I would be news when everyone woke up. Sketches of me – they could not possibly have a photo, would be on the telly and online. The sketches, however, would show a man with a rather advanced case of male pattern baldness and I hadn’t appeared in public like that in ages.
The Firm’s safehouse was out, of course. One, I needed to hide in plain sight and you can’t hide in plain sight in a place that is known to others. Two, I wasn’t entirely sure what was going on. No one must know where I was.
I ended up in the first hotel on a list I kept for this purpose that had a vacancy. It was a dreary little chain hotel that rather graciously allowed you to make your own waffles in the morning. I booked it for a week. I had no place to go and no one to see and it would be as good a place as any to see how matters settled out. Of course, I had a wig and a moustache when I checked in and would look nothing like the sketches on the fliers the constables would be passing out to hotels.
It was about this time I got a text from Mauricio requesting the pleasure of my company at a certain intersection. A car would be there. I didn’t respond. Me instincts, generally trusty after years living this life I chose and come to know so well said don’t do this. There were too many things happening too fast, too many things I had some zero clue about. More than anything, there were too many things happening I had some zero control over and there was no reason to add the thrill and intrigue of a middle of the night rendezvous with whomever showed up at the intersection. I didn’t necessarily have to be Mauricio and it didn’t necessarily have to be someone on my side. For many years I would wonder, off and on, if this was the right decision, especially because if Mauricio was not my friend, how come he called to warn me?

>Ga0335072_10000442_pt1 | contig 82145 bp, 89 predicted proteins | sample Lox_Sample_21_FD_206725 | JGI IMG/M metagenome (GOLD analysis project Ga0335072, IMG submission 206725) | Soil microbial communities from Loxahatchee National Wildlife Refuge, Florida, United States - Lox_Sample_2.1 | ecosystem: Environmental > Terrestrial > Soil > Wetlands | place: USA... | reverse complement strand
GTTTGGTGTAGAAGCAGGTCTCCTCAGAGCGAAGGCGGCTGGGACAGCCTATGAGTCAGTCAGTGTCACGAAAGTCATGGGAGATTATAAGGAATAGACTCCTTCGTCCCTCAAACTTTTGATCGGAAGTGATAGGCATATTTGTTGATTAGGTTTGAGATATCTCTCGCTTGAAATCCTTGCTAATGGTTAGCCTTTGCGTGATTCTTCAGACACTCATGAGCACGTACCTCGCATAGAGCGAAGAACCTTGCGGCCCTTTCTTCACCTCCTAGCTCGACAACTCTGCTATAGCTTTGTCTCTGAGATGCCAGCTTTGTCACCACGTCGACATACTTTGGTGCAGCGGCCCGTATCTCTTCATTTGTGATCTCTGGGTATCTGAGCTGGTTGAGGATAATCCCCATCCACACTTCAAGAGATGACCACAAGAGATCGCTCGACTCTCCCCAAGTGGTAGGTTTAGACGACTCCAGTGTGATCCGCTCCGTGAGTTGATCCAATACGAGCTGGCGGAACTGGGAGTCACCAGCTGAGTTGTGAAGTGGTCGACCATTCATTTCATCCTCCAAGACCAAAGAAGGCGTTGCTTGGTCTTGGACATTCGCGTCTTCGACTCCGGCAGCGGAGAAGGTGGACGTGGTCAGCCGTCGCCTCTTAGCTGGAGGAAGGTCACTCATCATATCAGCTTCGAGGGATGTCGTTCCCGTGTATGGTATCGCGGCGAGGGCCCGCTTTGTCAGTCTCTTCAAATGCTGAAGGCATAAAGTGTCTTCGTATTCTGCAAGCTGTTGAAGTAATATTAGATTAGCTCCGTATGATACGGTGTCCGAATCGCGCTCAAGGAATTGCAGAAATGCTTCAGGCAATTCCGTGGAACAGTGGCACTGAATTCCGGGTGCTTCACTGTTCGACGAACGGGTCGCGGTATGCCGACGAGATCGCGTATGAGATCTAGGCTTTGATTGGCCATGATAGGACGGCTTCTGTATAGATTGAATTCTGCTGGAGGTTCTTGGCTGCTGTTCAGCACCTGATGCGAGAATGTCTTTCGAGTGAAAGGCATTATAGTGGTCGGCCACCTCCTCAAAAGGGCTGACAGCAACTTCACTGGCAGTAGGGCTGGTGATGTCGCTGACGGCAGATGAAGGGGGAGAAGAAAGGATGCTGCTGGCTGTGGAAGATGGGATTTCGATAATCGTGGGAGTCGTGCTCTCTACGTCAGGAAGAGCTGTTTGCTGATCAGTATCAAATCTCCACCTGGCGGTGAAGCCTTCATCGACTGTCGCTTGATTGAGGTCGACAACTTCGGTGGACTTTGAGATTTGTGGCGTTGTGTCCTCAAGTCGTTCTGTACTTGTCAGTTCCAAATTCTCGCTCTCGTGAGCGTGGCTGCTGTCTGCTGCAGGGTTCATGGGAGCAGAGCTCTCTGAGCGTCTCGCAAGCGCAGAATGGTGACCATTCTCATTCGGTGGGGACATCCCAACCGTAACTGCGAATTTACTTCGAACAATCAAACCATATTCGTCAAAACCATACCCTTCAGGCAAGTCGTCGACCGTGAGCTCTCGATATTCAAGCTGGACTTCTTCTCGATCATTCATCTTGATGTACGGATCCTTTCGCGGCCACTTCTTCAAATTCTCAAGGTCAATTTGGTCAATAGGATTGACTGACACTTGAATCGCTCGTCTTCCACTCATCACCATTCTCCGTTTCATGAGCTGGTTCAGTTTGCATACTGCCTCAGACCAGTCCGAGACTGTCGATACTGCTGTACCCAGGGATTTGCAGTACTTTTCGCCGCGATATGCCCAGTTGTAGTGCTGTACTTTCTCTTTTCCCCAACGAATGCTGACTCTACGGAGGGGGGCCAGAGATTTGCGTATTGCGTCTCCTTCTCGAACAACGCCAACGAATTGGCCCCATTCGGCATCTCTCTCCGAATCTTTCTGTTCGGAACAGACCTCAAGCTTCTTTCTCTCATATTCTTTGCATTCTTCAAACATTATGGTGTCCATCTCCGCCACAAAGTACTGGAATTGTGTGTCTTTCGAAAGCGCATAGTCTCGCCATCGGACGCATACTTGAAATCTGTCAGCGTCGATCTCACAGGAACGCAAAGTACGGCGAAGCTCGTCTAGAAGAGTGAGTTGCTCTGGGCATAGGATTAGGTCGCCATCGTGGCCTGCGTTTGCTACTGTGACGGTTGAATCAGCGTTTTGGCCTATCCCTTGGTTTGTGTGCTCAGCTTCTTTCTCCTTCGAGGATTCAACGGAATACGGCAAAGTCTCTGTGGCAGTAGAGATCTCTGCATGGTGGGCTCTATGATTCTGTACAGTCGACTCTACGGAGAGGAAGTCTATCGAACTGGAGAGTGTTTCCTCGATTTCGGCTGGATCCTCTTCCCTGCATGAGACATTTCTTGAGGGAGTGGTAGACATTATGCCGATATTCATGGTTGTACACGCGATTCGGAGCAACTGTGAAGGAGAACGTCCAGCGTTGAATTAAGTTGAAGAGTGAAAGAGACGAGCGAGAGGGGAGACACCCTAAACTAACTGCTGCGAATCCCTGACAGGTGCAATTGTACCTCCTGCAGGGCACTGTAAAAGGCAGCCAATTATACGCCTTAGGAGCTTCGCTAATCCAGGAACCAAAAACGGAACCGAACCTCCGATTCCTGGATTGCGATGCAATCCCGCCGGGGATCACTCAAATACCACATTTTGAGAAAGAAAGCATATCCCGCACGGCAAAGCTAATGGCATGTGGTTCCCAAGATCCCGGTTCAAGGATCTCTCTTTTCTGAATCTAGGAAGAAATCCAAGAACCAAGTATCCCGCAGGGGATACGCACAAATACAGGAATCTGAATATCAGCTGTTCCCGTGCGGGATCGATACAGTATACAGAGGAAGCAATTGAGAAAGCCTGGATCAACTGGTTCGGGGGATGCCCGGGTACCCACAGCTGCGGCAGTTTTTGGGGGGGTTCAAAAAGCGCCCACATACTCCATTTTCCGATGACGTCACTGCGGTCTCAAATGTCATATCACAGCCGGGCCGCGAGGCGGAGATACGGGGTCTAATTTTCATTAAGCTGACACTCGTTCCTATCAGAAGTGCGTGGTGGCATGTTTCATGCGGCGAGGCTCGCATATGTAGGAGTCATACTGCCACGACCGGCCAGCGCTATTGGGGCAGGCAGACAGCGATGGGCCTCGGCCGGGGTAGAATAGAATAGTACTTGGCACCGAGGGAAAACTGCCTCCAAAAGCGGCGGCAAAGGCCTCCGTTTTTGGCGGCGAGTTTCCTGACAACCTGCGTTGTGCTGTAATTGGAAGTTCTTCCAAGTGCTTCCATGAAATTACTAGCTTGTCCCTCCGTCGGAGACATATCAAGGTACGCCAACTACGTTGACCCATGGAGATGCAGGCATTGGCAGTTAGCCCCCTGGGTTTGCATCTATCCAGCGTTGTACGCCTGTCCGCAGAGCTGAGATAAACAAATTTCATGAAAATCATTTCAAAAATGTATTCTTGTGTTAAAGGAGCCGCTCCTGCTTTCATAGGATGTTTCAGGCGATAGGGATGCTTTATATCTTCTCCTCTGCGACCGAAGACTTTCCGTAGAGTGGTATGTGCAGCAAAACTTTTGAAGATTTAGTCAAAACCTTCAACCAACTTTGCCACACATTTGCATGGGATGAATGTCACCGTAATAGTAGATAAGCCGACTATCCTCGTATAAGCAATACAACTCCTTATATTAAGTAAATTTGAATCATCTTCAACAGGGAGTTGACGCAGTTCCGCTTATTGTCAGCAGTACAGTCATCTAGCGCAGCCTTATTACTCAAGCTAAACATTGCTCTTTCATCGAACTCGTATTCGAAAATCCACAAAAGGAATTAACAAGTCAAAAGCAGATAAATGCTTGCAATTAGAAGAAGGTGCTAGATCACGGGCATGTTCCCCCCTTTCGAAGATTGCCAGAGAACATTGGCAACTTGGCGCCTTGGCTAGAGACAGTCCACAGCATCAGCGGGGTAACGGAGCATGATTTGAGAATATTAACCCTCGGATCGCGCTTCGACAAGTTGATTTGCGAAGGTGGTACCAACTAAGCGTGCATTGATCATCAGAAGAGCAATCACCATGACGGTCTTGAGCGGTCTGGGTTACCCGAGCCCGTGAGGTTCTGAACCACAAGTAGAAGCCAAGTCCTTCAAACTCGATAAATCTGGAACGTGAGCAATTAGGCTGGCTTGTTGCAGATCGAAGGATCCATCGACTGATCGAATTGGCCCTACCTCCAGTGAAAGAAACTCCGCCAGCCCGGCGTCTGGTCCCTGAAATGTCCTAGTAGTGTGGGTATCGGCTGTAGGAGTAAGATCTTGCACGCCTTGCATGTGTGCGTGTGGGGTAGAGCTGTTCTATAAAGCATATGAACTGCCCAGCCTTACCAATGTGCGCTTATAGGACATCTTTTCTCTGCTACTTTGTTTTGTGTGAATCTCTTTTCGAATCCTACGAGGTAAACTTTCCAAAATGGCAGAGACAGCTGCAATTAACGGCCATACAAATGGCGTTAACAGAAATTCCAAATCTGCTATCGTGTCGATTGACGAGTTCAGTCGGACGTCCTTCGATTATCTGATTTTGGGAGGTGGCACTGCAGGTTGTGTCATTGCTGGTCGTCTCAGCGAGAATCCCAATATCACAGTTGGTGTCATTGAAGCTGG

They never got my picture right. The sketches shown on the telly, and which eventually showed up in post offices and other places, looked nothing like how I was presenting myself now. They never would, either, because I kept my disguise kit not at the Firm’s flat, but at the private flat no one else knew about. Here’s where I give myself another pat on the back for planning because had I kept my disguise kit at the Firm’s flat the bloody constables would have found it short order and a variety of pics of me in a variety of disguises would have been all over the telly and the papers and I would’ve been nicked within a week.